One answer not to give is: "As stated, the hound was a little plain in head"!  This does not convey anything to the examiner.  The candidate could have thought why the head was plain - was it the shape that caused it to be a little plain? Perhaps it had a more rounded head without a pronounced occiput.  Perhaps the skin was so tight that, when the head was lowered, there were no wrinkles to be seen.  Points are always awarded for a candidate’s efforts, but points are lost for not taking sufficient time to write a sensible answer to the question.

As with teaching in schools, not all students are at the same level in a classroom;  so it is with the candidates:  some are comparatively new to the breed and come along mainly for the presentation because they have not yet learned enough about the breed;  others may have been in the breed for a good many years and already have a good knowledge of bone structure, etc.  Some already award CCs in another hound breed and want to progress with a further hound breed.  All have to be catered for.

Seminars take a full day, usually starting at 9.30 or 10.00 a.m. and finishing at about 4.30/5.00 p.m., depending on how much time is given to individual assessments.  These things cannot be rushed.

Normally there are at least 2, if not 3, assessors - sometimes members of the Club’s committee or people invited from outside. 

A seminar can be successful only if there are sufficient hounds for the candidates to go over, if the presentation is pitched on the right note, and also if the candidates have done some homework before attending the seminar. Pre seminar documentation is very important to candidates and will give them confidence in the seminar organizers. There is plenty of reading matter obtainable at the library or by buying some good books on the Basset Hound.  The more you read about the breed the more you learn.  It is not worth going into something "cold".  There is no harm in asking someone to help with picking a good hound, etc. Future candidates are advised to listen and learn.  They should read critiques from shows that they have attended and study the terminology, so that they can at least write a critique for the hands-on section. Good luck to them!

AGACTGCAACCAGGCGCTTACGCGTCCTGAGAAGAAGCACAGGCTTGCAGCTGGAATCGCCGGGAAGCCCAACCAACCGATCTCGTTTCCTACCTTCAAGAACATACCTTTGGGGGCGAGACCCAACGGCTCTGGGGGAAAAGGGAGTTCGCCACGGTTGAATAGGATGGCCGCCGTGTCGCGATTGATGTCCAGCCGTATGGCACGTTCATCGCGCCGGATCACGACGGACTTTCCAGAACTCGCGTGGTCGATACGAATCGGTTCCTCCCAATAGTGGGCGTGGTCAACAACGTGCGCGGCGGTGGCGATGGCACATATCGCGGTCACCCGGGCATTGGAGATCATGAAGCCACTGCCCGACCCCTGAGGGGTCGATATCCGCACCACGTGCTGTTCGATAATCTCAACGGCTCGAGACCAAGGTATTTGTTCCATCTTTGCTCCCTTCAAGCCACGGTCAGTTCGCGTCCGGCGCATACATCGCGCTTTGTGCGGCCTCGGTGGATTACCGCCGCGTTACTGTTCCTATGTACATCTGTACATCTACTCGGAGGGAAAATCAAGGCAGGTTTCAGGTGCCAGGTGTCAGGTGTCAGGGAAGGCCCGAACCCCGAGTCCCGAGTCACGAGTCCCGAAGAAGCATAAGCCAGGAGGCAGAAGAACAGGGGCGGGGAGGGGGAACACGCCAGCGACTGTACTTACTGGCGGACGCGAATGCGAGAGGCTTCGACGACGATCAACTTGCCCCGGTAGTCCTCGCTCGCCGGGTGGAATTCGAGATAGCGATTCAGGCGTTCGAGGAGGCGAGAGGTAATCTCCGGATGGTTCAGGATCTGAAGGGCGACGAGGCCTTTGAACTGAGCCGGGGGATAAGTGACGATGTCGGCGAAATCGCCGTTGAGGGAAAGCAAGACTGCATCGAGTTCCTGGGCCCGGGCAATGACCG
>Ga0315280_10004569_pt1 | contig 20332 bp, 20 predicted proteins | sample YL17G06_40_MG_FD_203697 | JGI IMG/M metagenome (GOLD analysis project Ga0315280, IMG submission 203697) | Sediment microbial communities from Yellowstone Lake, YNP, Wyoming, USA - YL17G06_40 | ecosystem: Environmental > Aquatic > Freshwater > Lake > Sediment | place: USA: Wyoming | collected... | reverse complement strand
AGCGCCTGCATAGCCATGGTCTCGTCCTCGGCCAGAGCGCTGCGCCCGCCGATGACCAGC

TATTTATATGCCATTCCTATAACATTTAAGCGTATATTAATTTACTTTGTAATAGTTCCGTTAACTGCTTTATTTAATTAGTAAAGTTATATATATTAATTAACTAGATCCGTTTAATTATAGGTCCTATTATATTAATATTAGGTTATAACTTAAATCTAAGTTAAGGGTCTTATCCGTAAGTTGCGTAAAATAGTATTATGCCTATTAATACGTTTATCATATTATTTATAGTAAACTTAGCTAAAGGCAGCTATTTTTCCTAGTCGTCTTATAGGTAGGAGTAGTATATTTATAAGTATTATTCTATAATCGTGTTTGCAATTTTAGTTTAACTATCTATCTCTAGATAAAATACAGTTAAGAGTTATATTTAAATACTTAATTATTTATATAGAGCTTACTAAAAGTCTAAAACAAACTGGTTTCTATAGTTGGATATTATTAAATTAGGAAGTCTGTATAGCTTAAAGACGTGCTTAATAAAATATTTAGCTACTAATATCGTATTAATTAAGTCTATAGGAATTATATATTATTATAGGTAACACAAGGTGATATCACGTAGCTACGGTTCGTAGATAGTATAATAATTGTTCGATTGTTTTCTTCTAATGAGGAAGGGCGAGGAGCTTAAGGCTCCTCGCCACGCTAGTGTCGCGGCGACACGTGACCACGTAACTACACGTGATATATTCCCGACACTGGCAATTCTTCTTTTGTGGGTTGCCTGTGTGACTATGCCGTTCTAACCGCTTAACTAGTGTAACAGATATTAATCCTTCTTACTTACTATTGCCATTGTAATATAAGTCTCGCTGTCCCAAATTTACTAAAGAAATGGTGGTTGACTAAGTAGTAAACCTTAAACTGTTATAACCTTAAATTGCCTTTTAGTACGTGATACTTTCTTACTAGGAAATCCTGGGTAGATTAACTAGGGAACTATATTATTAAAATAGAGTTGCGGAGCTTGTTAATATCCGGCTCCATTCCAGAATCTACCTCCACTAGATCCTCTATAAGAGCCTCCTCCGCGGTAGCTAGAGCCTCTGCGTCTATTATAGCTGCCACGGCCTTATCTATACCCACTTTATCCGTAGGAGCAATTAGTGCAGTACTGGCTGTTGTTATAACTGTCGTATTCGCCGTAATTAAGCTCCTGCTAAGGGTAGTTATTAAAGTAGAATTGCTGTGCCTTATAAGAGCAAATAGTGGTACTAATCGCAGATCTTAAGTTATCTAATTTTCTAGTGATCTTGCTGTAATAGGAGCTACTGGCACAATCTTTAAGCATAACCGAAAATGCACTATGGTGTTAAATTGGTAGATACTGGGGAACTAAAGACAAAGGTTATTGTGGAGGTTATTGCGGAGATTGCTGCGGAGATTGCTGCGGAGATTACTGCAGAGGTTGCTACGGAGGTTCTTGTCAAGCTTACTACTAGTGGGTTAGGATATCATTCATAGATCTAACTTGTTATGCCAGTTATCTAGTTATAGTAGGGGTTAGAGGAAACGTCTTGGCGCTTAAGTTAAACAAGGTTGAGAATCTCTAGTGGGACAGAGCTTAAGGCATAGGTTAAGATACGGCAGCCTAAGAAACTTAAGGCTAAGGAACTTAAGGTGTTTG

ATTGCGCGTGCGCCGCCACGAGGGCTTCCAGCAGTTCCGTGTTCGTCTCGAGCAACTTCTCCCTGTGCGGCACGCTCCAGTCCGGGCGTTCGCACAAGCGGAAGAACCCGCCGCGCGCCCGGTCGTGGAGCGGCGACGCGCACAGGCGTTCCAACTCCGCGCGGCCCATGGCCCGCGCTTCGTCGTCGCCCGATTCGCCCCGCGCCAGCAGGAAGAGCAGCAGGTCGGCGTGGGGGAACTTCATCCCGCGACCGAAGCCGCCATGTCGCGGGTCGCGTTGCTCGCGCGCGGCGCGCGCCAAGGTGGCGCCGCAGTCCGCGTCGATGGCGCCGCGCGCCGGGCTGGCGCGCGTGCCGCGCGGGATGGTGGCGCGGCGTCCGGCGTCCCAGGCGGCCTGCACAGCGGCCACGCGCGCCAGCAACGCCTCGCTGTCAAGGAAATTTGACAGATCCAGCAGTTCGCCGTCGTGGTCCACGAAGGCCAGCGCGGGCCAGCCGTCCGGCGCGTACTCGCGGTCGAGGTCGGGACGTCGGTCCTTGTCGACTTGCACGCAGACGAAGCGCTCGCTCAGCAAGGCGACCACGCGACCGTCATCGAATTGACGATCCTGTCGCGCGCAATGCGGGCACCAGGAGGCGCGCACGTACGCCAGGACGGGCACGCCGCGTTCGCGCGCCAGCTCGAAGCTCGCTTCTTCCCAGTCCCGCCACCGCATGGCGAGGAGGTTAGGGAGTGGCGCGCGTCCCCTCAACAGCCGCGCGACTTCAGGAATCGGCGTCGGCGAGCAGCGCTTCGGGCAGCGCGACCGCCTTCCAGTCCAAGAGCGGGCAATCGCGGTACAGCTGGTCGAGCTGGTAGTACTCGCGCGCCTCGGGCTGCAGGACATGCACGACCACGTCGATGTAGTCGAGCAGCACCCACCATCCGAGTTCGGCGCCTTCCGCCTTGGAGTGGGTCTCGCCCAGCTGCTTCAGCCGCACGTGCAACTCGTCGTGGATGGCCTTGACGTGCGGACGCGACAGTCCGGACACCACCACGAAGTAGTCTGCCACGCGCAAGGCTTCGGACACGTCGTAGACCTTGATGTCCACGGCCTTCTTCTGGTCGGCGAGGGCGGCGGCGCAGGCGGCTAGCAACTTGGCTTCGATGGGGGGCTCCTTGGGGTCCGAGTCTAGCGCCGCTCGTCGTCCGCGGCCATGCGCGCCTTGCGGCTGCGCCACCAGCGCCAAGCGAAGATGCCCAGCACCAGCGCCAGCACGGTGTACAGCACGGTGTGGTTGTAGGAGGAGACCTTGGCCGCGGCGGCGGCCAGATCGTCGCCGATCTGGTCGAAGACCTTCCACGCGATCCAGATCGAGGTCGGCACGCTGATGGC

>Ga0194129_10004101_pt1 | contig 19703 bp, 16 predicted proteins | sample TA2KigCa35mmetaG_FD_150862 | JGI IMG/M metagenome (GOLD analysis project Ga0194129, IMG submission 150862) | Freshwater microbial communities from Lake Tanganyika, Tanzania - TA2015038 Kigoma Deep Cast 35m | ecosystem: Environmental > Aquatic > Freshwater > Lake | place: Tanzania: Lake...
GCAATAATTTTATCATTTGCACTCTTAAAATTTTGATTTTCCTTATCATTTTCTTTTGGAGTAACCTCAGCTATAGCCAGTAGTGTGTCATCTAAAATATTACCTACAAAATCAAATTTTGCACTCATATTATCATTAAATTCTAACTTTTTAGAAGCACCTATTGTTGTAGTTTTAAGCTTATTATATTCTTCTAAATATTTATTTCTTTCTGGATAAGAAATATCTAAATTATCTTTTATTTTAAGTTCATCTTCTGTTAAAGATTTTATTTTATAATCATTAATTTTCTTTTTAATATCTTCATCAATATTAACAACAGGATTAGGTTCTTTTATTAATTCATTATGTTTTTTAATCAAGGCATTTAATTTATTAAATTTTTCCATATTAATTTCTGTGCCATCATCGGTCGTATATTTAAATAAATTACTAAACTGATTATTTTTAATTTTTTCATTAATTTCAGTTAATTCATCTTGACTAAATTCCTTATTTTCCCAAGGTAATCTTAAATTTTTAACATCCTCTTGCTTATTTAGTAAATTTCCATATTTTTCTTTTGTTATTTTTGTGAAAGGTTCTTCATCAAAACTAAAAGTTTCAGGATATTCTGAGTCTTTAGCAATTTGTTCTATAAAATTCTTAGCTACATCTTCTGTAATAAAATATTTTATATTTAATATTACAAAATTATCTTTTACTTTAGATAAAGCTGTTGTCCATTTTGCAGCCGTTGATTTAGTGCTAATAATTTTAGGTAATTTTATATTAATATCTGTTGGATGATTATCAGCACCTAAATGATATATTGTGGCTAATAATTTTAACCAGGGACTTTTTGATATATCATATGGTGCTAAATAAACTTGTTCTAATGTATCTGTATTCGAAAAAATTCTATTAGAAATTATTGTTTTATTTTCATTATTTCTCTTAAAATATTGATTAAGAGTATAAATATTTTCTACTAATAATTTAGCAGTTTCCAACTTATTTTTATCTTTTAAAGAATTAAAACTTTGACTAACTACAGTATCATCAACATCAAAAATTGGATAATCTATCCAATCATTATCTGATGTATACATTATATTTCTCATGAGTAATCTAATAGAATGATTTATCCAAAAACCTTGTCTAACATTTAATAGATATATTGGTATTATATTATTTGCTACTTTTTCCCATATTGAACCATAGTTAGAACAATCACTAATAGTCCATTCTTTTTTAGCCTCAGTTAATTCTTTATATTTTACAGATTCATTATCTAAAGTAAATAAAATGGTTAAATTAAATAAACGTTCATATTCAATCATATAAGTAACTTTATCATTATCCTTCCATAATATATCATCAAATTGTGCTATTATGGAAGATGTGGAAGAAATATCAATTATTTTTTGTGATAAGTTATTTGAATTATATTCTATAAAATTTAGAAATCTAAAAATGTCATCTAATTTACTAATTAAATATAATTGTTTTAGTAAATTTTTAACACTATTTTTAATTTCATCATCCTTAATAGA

The reason why we advise candidates to read before attending a seminar is simple:  our pass mark is set high.  There is no point in having a 50% pass mark because that means you know only half the story and, to put it politely, it might not be the good half.   A Pass Certificate is awarded only if both sections reach the required mark.

A successful seminar is a seminar the Club and Committee have enjoyed organizing and the candidates and other attendees have enjoyed attending. Obtaining feedback from participants is most important if you are to progress in the future and learn lessons. One of the most interesting pieces of feedback I received recently followed on from a Breed specific seminar at which I had given the ‘Breed talk’. A candidate, somewhat a veteran of the dog world, commented that not only was the seminar thoroughly enjoyable from start to finish, but more importantly that the candidates were left in no doubt as to the expectations of the assessors in the context of judging the Breed. That I believe is all we can hope to achieve.

Finally I believe that participation in the delivery of a Breed seminar should be unconditional. By that I mean all those involved should be giving something back to the Breed and not using it as a means to enhance any personal agenda. This should be probably left unsaid but should merely act as a reminder.

It should be pointed out that LYC seminars on the Basset Hound are run under the Code of Best Practice of The Kennel Club. 

The LYC Club is proud that many of its successful candidates are already awarding CCs in the breed!

The next LYC Seminar will probably be held in the autumn of 2012 - so anyone interested should start reading now!

A new breed standard has been issued by the Kennel Club but much information can still be gleaned from reading books of the past  from such authors as: -

Mr George Johnston;  Mrs Jeanne Rowett-Johns;  Mrs Marianne Nixon all well-known breed specialists.

Another interesting book on the Basset Hound is by E Lanyon.

The following people are thanked for all their help in organizing a seminar:

Mrs Vinnie Ness,
Miss Patricia Clayton,
the Basset Hound Club of Wales
especially Mrs Tina Watkins
not forgetting my poor husband Dennis.

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Our most recent seminar held in conjunction with the Basset Hound Club